Pesticide Spray Plan Draws Fire
The Age Wednesday October 18, 2000
East Gippsland Shire is planning aerial spraying of the Gippsland Lakes with a pesticide linked to wildlife deformities.
The council claims that spraying to control mosquitoes is necessary to reduce the risk of diseases such as Ross River virus and Barmah forest encephalitis and to protect tourism.
But the plan has alarmed residents, who say aerial spraying will endanger human health as well as frogs, fish and birds.
The lakes are listed under the Ramsar international treaty to protect migratory birds. The ecosystem is already severely degraded by farm pollutants and low river inflows due to high diversions for irrigation and the Thomson dam.
The council wants to spray an organophosphate pesticide called Abate. Chief executive Graeme Pearce said Abate had been hand-sprayed for many years, but aerial spraying was being considered to apply it “more effectively”.
The safety sheet for Abate warns that it should not be used where birds are foraging, particularly where there are large quantities of larvae or shallow depths where birds can feed easily. It says treated water may also affect molluscs and crustaceans.
Organophosphates damage nervous systems. The US Department of the Interior has linked Abate to deformities and reduced breeding in frogs, and lowered hatchings among birds. It is highly toxic to bees and low to moderately persistent in the environment.
Mr Pearce said the council generally accepted that spraying reduced mosquito numbers, although it had not studied whether numbers were linked with the incidence of mosquito-borne disease.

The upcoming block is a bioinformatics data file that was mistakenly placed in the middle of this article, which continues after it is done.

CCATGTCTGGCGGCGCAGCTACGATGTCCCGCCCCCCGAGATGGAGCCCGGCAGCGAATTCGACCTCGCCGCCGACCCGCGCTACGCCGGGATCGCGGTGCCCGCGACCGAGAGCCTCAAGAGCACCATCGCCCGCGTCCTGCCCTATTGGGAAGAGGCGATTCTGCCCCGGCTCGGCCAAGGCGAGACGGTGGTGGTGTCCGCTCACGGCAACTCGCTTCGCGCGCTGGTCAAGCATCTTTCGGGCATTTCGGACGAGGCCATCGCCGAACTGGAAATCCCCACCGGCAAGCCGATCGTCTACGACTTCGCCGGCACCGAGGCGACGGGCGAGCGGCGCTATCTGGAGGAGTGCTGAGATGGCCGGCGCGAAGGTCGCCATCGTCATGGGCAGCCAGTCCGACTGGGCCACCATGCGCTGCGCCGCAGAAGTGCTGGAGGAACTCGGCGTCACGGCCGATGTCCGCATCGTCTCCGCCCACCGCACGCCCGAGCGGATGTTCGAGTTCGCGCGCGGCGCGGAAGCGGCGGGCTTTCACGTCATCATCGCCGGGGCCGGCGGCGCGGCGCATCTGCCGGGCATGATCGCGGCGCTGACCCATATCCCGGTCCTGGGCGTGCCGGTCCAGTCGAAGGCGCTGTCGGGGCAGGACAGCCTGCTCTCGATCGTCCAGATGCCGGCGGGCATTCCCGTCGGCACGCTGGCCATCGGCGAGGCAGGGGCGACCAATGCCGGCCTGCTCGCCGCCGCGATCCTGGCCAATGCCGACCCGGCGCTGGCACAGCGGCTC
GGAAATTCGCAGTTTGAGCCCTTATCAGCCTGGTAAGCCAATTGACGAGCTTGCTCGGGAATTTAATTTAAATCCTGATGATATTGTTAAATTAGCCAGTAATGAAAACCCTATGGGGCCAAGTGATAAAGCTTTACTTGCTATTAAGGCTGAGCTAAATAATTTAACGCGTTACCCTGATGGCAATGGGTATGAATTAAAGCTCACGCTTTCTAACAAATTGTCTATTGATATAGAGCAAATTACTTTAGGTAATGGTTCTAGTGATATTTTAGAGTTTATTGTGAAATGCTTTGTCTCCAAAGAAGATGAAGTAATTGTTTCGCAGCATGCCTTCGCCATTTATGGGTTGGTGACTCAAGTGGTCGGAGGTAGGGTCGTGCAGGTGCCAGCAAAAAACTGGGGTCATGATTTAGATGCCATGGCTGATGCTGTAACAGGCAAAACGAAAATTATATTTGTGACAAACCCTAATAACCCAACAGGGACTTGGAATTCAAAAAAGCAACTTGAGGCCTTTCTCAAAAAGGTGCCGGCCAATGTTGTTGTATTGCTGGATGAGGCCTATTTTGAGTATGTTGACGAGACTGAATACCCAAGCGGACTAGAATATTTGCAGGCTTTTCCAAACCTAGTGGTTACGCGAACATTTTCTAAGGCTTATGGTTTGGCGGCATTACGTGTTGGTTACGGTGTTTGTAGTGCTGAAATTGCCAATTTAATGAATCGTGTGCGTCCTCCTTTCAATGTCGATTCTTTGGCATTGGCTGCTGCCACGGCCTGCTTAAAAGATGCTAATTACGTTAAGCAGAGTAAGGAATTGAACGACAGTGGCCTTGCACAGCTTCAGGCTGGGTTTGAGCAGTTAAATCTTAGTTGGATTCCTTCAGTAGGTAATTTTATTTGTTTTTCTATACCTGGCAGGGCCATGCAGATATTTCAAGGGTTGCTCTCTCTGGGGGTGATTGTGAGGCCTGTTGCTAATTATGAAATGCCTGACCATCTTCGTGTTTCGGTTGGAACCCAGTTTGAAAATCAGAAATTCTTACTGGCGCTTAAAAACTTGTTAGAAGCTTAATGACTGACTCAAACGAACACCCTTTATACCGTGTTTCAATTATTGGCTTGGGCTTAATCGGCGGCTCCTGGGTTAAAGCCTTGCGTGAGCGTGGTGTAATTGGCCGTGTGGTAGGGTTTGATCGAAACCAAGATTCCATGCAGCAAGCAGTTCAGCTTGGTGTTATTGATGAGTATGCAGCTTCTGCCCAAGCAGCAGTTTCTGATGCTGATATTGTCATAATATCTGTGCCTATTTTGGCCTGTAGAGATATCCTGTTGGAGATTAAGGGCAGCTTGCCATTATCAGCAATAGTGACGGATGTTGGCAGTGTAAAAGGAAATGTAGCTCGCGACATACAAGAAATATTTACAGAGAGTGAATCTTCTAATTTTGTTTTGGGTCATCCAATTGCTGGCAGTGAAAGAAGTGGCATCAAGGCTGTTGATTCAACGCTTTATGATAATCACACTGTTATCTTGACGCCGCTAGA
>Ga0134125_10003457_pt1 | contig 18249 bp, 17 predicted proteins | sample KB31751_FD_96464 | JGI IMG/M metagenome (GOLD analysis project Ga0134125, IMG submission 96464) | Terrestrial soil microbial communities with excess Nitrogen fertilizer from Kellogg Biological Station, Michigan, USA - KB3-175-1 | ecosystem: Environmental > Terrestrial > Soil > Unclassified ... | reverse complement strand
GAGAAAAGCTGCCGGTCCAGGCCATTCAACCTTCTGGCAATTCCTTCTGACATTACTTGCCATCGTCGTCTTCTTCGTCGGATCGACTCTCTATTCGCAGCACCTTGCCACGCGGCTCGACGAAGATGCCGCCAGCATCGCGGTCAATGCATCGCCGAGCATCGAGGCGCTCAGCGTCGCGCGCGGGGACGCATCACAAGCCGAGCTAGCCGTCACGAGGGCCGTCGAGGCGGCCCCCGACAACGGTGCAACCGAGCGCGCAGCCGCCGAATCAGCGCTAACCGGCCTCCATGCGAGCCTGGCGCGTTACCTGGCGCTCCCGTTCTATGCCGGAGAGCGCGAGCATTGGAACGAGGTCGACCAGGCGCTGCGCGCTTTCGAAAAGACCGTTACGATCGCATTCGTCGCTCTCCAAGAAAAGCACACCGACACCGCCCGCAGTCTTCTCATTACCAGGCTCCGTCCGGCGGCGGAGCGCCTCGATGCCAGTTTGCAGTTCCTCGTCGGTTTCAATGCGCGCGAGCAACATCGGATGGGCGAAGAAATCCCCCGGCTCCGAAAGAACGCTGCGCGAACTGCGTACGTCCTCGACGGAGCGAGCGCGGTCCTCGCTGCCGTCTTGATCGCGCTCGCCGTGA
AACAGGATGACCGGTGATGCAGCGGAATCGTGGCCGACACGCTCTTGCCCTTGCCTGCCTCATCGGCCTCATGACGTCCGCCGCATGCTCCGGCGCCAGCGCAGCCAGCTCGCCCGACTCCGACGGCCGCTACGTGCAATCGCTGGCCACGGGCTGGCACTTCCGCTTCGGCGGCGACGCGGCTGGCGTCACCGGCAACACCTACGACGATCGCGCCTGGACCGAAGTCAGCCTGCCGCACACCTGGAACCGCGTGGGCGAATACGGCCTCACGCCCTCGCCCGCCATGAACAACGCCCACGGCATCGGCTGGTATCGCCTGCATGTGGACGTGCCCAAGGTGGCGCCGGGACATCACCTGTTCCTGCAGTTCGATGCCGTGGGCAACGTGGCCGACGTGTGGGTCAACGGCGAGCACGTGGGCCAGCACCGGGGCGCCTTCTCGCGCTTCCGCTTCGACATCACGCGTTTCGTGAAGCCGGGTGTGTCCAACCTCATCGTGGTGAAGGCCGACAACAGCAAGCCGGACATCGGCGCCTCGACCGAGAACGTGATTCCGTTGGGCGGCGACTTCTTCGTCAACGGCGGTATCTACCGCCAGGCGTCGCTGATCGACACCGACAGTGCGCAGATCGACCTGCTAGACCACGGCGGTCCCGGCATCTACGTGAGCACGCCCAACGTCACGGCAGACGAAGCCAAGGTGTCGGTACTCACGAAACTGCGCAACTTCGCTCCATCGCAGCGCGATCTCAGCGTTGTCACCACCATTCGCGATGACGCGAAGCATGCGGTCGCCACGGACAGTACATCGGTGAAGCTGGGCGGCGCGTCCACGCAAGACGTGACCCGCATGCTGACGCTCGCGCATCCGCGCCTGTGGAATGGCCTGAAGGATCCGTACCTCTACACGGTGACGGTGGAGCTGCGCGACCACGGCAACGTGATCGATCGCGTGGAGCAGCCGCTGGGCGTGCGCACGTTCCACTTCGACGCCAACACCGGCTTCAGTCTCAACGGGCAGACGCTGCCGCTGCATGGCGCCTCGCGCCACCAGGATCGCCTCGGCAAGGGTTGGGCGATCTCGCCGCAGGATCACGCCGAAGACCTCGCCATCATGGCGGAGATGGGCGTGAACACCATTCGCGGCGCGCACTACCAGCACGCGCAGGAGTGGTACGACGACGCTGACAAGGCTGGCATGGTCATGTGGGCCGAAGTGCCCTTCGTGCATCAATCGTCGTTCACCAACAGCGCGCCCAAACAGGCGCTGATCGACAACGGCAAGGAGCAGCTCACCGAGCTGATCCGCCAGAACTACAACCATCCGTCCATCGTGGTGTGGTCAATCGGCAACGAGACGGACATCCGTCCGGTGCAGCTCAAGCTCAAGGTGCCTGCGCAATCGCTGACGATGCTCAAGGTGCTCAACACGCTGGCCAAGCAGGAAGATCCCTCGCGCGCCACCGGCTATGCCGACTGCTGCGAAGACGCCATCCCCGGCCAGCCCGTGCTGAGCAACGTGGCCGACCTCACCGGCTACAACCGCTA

The council has sought Department of Natural Resources and Environment approval to start spraying as soon as possible. Mr Pearce said drift would be minimal due to low flying and targeting techniques.
The department’s Gippsland manager, Tony Edgar, said all agencies involved, including Land Victoria and Parks Victoria, were still discussing the council’s application.
Department of Human Services spokesman Bram Alexander said spraying did not eliminate mosquitoes or the risk of disease. “Nine times out of 10, the mosquitoes are a nuisance rather than a real risk.”
Jim Reside, from Friends of the Gippsland Lakes Wetlands, said mosquitoes were a problem every summer, regardless of treatment. “Spraying them is very short-term, then they are back again,” he said.
Tambo Environment Awareness Group spokeswoman Loris Duclos said the larvae were a major food source for fish and birds. “It is just ridiculous to attempt to wipe out the bottom of the food chain in an area dependent on fishing.”
She said aerial spraying would contaminate rainwater run-off for household tanks.